Today, Coupang is doing a profitless growth strategy. Similar to JD, which I wrote about here. For the near future, I expect them to take their online cost advantages (versus physical retailers) and pass those savings on to consumers as lower prices. That will expands their marketshare and help them grow, which further increases their scale and purchasing economies. And further lowers costs. A virtuous cycle (sort of). Plus they will flood money into infrastructure and R&D, which should also lower costs and improve the user experience over time.
So I’m not expecting the operating margins to increase in the near-term.
This All Looks Like JD, Circa 2015
JD, like Coupang, has always been focused on consumers first and foremost. It was founded as a retailer, not a marketplace like Alibaba. It would later add a marketplace platform but it has always been an online retailer at its core. And it has positioned itself as the retailer for high quality, authentic (i.e., not fake) goods.
JD began building its own logistics network in-house in 2007. This was a bold move by CEO Richard Liu as it would be a massive expenditure over time. Covering China with warehouses and delivery people was a huge project. But logistics and delivery by 3rd party companies was the biggest complaint by consumers. Even today, China’s logistics is still highly fragmented and inefficient. According to JD Logistics IPO filing, China’s outsourced logistics industry today is approximately 7T RMB per year. And JD, as the largest source of integrated logistics and supply chain today, is only 2% of the market. The top 10 companies collectively have 8%.
Today, JD operates 6 synergistic logistics networks.
- Warehouse network. They operate +800 warehouses plus 1,400 cloud warehouses (third parties own and operate these but JD provides the software, brand and connection to the core network).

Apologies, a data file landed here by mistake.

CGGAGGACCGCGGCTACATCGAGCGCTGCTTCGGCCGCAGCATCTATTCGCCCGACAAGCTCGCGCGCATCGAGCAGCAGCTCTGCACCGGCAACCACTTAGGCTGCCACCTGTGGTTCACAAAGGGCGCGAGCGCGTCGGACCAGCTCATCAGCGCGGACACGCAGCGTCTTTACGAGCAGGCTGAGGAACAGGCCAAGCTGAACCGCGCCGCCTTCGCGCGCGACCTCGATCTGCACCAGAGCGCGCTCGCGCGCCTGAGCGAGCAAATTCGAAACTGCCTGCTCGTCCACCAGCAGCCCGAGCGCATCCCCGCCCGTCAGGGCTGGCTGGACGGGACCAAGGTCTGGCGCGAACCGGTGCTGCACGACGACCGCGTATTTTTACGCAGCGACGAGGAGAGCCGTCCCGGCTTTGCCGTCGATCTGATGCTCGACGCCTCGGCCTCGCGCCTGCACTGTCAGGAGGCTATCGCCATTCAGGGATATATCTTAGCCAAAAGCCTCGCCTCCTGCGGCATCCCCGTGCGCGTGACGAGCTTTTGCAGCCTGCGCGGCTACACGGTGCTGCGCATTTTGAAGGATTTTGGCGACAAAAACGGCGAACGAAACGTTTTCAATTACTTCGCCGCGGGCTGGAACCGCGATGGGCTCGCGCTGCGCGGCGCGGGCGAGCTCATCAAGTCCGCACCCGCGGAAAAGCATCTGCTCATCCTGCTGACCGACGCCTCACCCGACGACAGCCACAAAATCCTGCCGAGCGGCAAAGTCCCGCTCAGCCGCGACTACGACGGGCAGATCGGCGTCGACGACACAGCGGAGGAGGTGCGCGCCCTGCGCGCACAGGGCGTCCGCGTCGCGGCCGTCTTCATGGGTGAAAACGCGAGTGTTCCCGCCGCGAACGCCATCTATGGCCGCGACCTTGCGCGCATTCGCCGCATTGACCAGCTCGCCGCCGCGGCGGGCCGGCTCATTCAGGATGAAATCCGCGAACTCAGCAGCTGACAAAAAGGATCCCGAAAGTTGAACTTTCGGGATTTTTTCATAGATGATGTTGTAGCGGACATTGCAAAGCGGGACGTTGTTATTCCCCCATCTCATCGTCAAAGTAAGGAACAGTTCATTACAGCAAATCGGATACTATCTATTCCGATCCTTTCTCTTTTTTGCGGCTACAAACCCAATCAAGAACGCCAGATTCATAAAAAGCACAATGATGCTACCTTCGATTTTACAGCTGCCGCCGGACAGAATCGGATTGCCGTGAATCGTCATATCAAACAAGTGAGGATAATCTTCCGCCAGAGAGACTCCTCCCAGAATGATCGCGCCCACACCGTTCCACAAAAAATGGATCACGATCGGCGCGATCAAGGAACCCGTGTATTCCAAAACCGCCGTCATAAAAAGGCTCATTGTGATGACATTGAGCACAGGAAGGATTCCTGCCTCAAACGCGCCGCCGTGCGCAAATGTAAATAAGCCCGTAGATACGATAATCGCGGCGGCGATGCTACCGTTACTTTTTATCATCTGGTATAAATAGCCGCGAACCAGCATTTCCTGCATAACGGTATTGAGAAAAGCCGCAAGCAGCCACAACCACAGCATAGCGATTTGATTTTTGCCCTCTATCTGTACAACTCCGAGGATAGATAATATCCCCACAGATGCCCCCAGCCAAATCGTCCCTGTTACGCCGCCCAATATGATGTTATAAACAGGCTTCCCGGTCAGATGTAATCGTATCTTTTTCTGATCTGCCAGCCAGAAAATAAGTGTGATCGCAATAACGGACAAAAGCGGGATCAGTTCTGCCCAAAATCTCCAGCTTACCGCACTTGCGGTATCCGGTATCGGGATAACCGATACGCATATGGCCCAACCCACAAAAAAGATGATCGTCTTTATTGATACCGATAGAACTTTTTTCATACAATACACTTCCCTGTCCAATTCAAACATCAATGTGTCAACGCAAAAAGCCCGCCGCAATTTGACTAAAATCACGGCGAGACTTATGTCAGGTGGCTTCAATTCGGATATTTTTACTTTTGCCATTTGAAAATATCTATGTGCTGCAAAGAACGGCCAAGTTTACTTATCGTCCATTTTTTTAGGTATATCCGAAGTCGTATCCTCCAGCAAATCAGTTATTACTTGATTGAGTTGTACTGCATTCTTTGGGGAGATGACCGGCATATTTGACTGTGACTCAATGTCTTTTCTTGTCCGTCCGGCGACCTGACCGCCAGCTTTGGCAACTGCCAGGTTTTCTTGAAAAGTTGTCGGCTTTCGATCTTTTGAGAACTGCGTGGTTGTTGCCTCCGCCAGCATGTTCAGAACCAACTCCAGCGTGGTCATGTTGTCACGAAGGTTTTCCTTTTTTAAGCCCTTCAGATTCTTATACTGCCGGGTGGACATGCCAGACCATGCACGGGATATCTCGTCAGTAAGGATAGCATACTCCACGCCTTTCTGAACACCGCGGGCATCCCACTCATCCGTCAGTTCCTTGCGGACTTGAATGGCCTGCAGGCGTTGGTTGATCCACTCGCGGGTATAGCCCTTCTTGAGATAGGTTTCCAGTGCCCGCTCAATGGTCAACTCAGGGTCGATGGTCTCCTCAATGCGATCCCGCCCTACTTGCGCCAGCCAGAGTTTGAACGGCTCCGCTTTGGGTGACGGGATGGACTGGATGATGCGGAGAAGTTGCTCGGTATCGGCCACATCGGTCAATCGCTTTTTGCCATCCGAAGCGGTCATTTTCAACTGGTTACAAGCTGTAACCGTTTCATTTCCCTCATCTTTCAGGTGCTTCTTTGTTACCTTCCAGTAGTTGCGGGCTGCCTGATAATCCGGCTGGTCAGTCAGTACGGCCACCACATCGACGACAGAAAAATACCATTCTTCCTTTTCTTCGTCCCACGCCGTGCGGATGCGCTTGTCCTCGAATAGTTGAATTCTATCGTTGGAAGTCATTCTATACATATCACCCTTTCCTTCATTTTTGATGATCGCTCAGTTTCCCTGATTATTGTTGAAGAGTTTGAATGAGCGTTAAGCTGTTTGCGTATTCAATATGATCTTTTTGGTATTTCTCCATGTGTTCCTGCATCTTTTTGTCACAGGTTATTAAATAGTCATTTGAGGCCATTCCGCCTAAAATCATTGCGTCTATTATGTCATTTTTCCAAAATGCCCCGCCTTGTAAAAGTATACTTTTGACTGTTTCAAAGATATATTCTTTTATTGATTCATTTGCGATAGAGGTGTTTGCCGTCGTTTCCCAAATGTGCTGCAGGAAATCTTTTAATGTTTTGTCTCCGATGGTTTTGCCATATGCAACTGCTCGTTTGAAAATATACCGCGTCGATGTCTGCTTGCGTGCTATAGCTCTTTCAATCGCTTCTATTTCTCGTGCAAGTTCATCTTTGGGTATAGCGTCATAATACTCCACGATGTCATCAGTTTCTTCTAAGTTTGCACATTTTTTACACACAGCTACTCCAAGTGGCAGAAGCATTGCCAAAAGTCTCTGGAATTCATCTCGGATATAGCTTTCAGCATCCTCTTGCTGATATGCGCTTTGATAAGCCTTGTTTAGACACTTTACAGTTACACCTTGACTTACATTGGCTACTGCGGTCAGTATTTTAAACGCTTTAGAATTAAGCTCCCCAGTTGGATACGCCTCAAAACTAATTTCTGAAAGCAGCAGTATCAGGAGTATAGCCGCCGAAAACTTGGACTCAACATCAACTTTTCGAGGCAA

- Line-haul transportation network. This is their fleet of +7,500 trucks and vehicles. Plus +200 sorting centers. This is the system for moving items physically.
- Last-mile delivery network. This is +7,200 delivery stations and +190,000 delivery people. All in-house although they do access other capacity as needed.
- Bulky item logistics network. This is 86 warehouses and 102 sorting centers for bulky and heavy items (typically furniture and home appliances).
- Cold chain logistics network. 87 warehouses and +2,000 vehicles for fresh produce and other perishable items.
- Cross-border logistics network.
Along the way, JD made several other major strategic moves:
- Expansion From Retailer to Marketplace Business Model. JD added SMEs and other merchants as a second user group and began expanding their GMV via marketplace. Today, it is about 50/50 retailer vs. marketplace model.
- Guaranteed Same Day or Next Day Delivery: JD began offering 211 (also called 11-11) delivery. If you order by 11pm at night, you get the order the next morning. If you order by 11am, you get it that day. This turned out to be a powerful move in terms of serving consumers and resetting their expectations. This sounds exactly like the Coupang’s Rocket Delivery.
- Expansion to a Digital Conglomerate: In 2014, JD and Tencent formed a strategic partnership in ecommerce. JD acquired Tencent’s fledgling ecommerce platforms and WeChat began to direct traffic to JD. This moved them beyond a pure player ecommerce company to being part of a larger ecosystem.
- Expansion into Physical Retail: In 2016, JD formed a strategic partnership with Walmart China. They goal was to combine physical and digital assets. And they began integrating their inventory and data.
- Externalize Logistics: In 2017, JD began externalizing their logistics and fulfilment capabilities. They began selling these services to corporate customers, with JD being the largest customer. This became JD Logistics, which is now going public.